Key achievements in 2018
- the service speed of a freight train, including along rail yards, was 40.9 km/h, up 0.5% y-o-y;
- the average weight of a freight train increased 0.9% to 4,076 t;
- the average daily performance of a freight train locomotive remained at the 2017 level of 2,136 thousand gross tkm;
- 631 new locomotives were supplied;
- 6,680.1 km of tracks were renovated (up 16.5% y-o-y);
- implemented driver’s digital route sheet.
Improving the efficiency of infrastructure
Repairs and upgrade of infrastructure facilities
- overhaul of 3,424.9 km of tracks under the track renovation programme;
- overhaul of 1,284.9 km with used materials;
- full replacement and intermediate overhauls of 1,939.1 km of tracks between full overhauls.
- intermediate overhauls of 31.1 km of tracks. 2,905 sets of turnouts were laid.
Improving performance at operating domains
The reporting year saw continued implementation of the domain-based management principles, which in particular included locomotive crews working on extended service routes. Automated systems for planning, monitoring, and managing train traffic are being rolled out at the Eastern Operating Domain along with projects aimed at planning and timely adjustment of the locomotive fleet and modelling station operations.
Optimisation of the freight traffic schedule
The main function of the train schedule is to maximise the infrastructure efficiency for the required throughput and carrying capacity, ensure the target volume of freight traffic and increase the schedule and mean speed.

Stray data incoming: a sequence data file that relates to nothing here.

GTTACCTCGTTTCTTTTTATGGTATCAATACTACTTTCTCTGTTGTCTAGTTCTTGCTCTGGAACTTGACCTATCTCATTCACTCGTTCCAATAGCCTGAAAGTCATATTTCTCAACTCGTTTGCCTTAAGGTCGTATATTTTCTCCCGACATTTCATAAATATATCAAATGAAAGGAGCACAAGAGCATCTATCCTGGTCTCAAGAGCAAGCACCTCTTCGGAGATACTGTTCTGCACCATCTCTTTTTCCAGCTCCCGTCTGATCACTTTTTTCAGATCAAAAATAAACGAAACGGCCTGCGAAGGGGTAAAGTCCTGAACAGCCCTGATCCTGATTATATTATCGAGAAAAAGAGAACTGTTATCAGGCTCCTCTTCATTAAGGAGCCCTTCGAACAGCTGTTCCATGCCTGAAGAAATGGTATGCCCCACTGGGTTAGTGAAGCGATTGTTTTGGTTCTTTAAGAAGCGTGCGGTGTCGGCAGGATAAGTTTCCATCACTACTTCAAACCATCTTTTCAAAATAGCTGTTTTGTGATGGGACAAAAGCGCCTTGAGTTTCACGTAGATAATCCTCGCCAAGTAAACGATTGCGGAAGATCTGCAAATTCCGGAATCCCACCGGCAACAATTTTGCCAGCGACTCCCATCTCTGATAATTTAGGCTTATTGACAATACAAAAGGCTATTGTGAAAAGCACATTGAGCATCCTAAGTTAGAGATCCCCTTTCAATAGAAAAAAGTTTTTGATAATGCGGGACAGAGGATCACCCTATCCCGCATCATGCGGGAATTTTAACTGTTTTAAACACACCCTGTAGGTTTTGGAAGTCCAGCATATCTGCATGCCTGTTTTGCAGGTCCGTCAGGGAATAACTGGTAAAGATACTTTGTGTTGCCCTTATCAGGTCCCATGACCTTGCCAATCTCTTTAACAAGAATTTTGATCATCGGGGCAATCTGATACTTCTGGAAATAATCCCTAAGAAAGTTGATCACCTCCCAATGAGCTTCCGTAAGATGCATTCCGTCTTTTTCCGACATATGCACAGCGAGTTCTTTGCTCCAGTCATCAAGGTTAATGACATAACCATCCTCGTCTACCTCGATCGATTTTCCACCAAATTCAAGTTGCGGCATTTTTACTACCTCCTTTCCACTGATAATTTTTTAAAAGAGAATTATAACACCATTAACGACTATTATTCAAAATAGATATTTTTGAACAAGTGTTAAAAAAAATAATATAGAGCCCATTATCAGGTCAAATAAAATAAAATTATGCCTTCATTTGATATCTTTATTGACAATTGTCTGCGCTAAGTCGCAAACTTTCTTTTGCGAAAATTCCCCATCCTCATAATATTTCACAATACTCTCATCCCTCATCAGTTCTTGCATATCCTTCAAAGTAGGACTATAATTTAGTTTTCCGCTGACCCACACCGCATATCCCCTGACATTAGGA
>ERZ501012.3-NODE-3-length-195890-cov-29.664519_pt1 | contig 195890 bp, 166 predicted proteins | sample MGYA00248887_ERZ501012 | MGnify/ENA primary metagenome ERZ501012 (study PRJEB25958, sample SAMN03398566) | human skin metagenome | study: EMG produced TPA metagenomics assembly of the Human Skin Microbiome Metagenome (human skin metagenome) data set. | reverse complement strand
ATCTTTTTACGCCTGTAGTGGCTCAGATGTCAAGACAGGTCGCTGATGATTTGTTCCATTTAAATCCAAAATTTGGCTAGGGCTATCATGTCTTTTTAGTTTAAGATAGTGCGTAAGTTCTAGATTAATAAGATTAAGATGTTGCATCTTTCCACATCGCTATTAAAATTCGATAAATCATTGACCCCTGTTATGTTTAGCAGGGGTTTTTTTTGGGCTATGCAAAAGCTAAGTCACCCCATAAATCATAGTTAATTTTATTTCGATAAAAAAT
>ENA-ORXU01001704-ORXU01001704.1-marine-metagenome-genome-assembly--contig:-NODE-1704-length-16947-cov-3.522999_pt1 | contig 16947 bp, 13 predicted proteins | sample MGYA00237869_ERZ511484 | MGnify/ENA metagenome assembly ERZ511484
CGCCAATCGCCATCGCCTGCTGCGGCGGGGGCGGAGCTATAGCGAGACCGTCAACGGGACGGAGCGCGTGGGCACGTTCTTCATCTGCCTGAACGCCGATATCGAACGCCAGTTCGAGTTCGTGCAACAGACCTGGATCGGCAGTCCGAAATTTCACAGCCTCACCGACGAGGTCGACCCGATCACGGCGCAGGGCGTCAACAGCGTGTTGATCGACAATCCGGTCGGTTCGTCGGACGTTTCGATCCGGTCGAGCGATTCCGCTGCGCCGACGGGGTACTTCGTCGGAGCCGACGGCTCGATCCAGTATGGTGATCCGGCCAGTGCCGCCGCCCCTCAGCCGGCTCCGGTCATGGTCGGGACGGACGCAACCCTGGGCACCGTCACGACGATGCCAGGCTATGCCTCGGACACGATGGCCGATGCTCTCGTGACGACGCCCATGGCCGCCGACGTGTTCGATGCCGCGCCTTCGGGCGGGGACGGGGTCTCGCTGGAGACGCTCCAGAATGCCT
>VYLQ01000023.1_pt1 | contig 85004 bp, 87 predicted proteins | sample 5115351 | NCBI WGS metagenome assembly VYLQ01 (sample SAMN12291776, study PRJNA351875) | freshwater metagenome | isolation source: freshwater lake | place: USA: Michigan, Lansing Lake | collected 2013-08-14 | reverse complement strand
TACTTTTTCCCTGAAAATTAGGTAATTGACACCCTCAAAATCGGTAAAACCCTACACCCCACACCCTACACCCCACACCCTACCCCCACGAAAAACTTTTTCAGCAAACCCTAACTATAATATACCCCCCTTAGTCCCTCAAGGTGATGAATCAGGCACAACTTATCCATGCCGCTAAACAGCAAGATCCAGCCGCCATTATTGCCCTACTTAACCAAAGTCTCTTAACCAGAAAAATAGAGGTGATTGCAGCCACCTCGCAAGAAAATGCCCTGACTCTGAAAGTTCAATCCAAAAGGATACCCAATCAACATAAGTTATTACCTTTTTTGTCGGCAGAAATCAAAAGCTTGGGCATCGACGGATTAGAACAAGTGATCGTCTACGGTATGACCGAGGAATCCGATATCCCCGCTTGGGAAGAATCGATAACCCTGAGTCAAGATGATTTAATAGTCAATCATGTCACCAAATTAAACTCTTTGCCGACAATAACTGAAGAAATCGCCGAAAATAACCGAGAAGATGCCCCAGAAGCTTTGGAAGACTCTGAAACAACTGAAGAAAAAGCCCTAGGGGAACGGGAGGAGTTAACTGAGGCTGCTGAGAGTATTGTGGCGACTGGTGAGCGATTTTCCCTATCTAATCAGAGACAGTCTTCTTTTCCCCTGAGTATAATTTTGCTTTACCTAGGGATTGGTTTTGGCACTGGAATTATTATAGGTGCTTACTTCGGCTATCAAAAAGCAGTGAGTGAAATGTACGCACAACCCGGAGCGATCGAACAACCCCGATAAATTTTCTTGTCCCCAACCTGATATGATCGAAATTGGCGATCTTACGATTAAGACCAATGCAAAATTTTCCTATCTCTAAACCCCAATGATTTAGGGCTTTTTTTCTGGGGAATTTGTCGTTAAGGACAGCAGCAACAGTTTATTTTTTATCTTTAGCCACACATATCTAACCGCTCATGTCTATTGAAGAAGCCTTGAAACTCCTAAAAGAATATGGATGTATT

- arrange traffic of heavy-duty trains weighing 8–9 kt;
- ensure passage of coupled trains at railway sections with high traffic density;
- establish new guarantee sections ensuring safe passage of loaded and empty container platforms as part of container trains.
Traction stock in 2018
- 7,703 freight train locomotives;
- 1,567 passenger train locomotives;
- 1,724 service train locomotives;
- 3,281 locomotives involved in special and other shunting operations.
- 5,729 freight train locomotives;
- 744 passenger train locomotives;
- 957 service train locomotives;
- 2,792 locomotives involved in special and other shunting operations.
In the reporting year, the major and intermediate overhaul programme was completed in full with 3,742 units of traction stock repaired.
As part of the 2018 investment programme, 597 locomotives were acquired, including 570 under life cycle contracts. Russian Railways also purchased 34 electric locomotives that were previously operated under lease and sublease contracts. In total, Russian Railways added 631 locomotives to its fleet, all of which are Russian-made.
Additional 3,460 locomotives will be acquired in 2019 –2025. New technical requirements have been developed for the new generation freight locomotives, including electric and autonomous locomotives, to account for improved transportation technologies. Compared with the locomotives currently in use, the new generation mainline freight locomotives will provide for single traction, multiple-unit, and distributed traction systems. They will have greater power and traction and longer repair intervals.
Developing heavy-duty traffic
Heavy-duty traffic and higher weight standards of freight trains are essential for the transportation optimisation as they help increase the carrying capacity and boost railway efficiency.
The development of heavy-duty traffic is a key initiative pursued by the railway transportation and infrastructure segment in line with Russian Railways Group’s Development Strategy until 2030. To this end, the locomotive fleet needs to ensure the target traction resources while strictly complying with traffic safety requirements.
- 156,100 runs by heavy-duty trains (weighing over 6 kt);
- 35,600 runs by coupled trains.